Judd writes his first review of John Wesley’s paintings for Arts Magazine: “Wesley’s paintings, if they are pop art, are retroactive pop. . . . The forms selected, the shapes to which they are unobtrusively altered, the order used and the small details are humorous and goofy. This becomes a cool, psychological oddness.”
In May, Judd shows one work in his second group show at Green Gallery in company with Robert Morris, Larry Poons, Kenneth Noland, Tadaaki Kuwayama, Frank Stella, and Darby Bannard.
Judd meets Margaret Julie Hughan Finch, who is working as a gallery assistant at the Jacques Seligman Gallery. Judd invites Finch, “Would you like to come to a chicken farm in New Jersey? We’re going to watch Yvonne Rainer dance on a chicken coop roof.” The performance Improvisation on a Chicken Coop Roof, by Rainer and Trisha Brown, takes place on May 19 at Yam Festival on George Segal’s farm in North Brunswick. Yvonne Rainer is a leading figure in the Judson Dance Theater, a collective of experimental choreographers, visual artists, composers, and filmmakers, founded with Brown and others.
Judd and Finch begin a relationship. While apart, they write regularly. In October, Judd writes of his discovery of a decent metalworking shop, located around the corner, and sketches his works in progress for his upcoming solo show at Green Gallery.
In November, the first group of parallelogram wood-blocks are made by Roy Judd. Initially there are thirteen pairs of unique configurations, each a mirror image of its counterpart and painted in cadmium red light. The numbering system used to identify these blocks is not chronological but rather based on the configuration of each block and indicates left- or right-facing orientation. These are the first of many groups of parallelogram wood-block objects based on twenty-seven configurations that will be made by Judd throughout his lifetime.
Judd has his first Green Gallery solo exhibition, Don Judd (December 17, 1963–January 11, 1964). All works are made by Judd with his father. The exhibition includes four wall reliefs (DSS 40, DSS 42, DSS 43, and DSS 44) and five objects placed directly on the floor (DSS 35, DSS 37, DSS 38, DSS 39, and DSS 41). In addition, there are three parallelogram wood-blocks, the objects from which the early woodblock prints are pulled (DSS 331, DSS 333, and DSS 347). Each wood-block is considered unique. While reviews are generally negative, Michael Fried writes a positive review in Art International, calling it an “assured, intelligent show . . . one of the best on view in New York this month.”
Judd helps Kusama with her first environmental installation, Aggregation: One Thousand Boats Show, at Gertrude Stein Gallery, New York. Judd recalls, “I remember I helped her stuff the phallic things; it was days on end of stuffing. I had a lot to do with it. I helped get the rowboat through the streets originally. We pushed the rowboat through the streets on dollies.”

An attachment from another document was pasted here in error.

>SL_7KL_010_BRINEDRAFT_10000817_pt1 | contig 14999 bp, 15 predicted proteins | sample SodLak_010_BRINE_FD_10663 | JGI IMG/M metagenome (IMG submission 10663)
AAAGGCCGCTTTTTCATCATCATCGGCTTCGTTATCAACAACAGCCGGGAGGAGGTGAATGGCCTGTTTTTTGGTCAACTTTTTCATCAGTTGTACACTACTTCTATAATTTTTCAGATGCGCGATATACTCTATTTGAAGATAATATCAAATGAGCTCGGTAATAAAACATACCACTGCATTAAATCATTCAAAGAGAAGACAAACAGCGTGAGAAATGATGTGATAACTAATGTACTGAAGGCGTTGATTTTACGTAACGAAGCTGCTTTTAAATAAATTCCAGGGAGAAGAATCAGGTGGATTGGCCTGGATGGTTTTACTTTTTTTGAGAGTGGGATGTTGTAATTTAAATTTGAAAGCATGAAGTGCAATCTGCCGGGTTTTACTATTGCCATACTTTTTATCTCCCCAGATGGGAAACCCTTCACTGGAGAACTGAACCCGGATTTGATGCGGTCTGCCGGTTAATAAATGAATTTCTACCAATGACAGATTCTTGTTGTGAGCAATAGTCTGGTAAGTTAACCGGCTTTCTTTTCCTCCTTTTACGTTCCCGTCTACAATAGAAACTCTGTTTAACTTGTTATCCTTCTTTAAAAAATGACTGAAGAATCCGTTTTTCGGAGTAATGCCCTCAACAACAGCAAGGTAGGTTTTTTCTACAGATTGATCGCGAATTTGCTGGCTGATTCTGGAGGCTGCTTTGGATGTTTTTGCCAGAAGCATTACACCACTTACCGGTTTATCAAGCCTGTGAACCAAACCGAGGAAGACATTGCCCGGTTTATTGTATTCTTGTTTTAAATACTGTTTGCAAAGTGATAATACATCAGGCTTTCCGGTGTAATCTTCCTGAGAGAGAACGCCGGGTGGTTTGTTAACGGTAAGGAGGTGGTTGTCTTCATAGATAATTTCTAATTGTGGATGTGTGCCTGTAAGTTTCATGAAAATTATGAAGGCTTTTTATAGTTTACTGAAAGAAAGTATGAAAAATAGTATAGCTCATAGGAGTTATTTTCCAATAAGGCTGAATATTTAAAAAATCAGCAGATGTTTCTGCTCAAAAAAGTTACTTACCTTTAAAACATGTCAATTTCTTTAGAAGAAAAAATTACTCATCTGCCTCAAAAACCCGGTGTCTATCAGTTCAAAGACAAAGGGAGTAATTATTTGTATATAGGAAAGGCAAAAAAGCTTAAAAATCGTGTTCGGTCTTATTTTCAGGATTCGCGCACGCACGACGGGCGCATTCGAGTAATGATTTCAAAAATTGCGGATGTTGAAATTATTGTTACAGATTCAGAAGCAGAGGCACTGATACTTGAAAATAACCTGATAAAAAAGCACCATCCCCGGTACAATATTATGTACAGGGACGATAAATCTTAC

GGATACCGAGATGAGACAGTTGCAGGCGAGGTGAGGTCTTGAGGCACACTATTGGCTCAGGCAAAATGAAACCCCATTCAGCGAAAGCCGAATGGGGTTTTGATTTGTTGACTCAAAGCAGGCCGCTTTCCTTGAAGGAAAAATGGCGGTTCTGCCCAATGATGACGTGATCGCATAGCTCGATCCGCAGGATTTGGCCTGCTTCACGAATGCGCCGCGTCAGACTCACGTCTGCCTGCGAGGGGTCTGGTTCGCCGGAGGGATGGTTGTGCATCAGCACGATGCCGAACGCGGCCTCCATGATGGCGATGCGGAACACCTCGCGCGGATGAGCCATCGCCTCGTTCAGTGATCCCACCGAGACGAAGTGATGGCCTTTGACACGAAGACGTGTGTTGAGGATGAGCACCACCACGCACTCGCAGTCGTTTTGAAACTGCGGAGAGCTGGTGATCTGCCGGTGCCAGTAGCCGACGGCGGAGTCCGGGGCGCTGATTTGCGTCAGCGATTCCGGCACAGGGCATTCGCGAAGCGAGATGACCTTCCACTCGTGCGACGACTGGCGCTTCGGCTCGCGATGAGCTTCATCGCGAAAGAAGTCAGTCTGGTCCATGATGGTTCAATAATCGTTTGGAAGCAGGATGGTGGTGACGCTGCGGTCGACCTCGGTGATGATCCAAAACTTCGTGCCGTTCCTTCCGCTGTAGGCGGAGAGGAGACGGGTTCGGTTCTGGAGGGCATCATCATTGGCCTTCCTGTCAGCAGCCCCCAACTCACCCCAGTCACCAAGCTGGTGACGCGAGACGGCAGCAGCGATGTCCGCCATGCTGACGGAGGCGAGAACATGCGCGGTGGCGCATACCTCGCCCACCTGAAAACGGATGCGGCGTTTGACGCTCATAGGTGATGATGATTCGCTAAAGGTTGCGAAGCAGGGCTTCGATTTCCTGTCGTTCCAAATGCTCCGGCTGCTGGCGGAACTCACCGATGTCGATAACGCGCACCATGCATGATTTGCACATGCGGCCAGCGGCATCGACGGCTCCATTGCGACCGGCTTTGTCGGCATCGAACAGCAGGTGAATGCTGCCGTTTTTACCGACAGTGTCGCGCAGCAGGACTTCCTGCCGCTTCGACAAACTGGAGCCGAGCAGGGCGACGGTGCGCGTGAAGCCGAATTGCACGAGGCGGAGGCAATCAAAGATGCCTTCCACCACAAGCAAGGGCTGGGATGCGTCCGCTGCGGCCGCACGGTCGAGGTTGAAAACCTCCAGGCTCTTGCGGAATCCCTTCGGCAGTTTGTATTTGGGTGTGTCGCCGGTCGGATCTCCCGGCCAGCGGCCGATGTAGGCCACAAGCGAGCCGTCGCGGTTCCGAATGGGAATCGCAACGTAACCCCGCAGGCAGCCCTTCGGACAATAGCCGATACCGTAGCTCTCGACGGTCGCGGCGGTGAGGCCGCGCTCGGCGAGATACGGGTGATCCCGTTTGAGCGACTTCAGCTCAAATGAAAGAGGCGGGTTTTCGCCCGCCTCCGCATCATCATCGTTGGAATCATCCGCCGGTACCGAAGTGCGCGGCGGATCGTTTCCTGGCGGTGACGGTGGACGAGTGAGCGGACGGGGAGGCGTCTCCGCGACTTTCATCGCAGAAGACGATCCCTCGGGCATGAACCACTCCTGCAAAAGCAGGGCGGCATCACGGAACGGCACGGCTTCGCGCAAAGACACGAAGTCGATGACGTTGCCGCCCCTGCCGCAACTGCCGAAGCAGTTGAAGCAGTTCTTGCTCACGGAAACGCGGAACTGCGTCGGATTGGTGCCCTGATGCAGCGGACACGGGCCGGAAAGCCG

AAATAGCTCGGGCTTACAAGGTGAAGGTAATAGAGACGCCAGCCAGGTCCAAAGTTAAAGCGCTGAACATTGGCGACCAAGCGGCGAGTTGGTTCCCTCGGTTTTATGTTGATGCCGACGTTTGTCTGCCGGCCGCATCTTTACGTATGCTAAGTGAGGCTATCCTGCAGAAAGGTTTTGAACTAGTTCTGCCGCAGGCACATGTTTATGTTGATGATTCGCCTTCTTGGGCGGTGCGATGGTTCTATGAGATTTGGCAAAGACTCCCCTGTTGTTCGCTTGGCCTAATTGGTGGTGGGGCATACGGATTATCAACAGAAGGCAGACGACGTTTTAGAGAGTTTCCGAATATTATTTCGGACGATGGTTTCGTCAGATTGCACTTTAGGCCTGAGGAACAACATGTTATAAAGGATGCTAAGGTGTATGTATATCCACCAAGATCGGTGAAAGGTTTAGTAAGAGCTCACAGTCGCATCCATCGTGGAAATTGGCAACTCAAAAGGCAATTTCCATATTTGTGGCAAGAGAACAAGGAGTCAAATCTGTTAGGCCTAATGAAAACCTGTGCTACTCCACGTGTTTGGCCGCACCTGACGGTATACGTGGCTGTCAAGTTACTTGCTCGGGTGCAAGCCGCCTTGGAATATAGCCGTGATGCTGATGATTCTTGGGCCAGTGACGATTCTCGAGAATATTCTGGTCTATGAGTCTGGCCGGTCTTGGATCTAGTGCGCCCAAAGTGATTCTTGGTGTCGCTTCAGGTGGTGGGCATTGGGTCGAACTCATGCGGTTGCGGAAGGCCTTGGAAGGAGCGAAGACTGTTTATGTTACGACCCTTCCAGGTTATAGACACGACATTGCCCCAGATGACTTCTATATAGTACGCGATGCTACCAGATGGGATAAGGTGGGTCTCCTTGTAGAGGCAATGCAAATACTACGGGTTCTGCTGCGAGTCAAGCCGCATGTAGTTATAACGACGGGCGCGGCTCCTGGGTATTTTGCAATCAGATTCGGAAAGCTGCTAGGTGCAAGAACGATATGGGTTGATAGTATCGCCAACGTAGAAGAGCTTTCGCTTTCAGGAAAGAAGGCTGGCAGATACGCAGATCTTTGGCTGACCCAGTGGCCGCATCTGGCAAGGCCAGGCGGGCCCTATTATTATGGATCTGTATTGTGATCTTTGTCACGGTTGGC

On February 15, art historian Bruce Glaser records an interview with Judd, Frank Stella, and Dan Flavin, broadcast as “New Nihilism or New Art?” on WBAI-FM, New York. Judd states, “I’m totally uninterested in European art and I think it’s over with.”
For Arts Magazine, Judd reviews the exhibition Black, White and Gray, organized by curator Sam Wagstaff Jr. at the Wadsworth Atheneum, Hartford, Connecticut. The show is considered to be the first to introduce “minimalist” work to the public. Judd singles out the work of Stella and writes about Flavin’s work for the first time, noting that “Dan Flavin’s fluorescent light and Frank Stella’s black painting and aluminum one have some connection to the exhibition’s flat and unhierarchical view of things. The work of both is more complex. Although they exclude painterly art, their work is decidedly art and is visible art.” He also writes, “Things that exist exist, and everything is on their side. They’re here, which is pretty puzzling. Nothing can be said of things that don’t exist. Things exist in the same way if that is all that is considered – which may be because we feel that or because that is what the word means or both. Everything is equal, just existing, and the values and interests they have are only adventitious.”
On March 14, Judd and Finch wed in a private ceremony in a Manhattan apartment belonging to Finch’s paternal grandmother. They are joined by a small group of family members and close friends, including John Jerome, Nathan Riesen, and Dan Flavin.
On March 30, Judd places an order with Bernstein Brothers Sheet Metal Specialties to cover a wooden wall piece with a semicircular trough in the top plane with a sheet of galvanized iron (DSS 47). This work is the first fabricated by the New York shop, which Judd will work with for the rest of his life. Judd later credits one metal worker in particular: “The work is done by one man, José Otero. He knows how to make them well, how I originally wanted them, and they continue to get done in that way, and that all depends on José Otero. It’s just this one guy, and that’s kind of lucky.”
Judd participates in the exhibition Eleven Artists, organized by Dan Flavin at the Kaymar Gallery, New York. The group show also includes works by Jo Baer, Darby Bannard, Dan Flavin, Irwin Fleminger, Ward Jackson, Sol LeWitt, Larry Poons, Robert Ryman, Frank Stella, and Leo Valledor.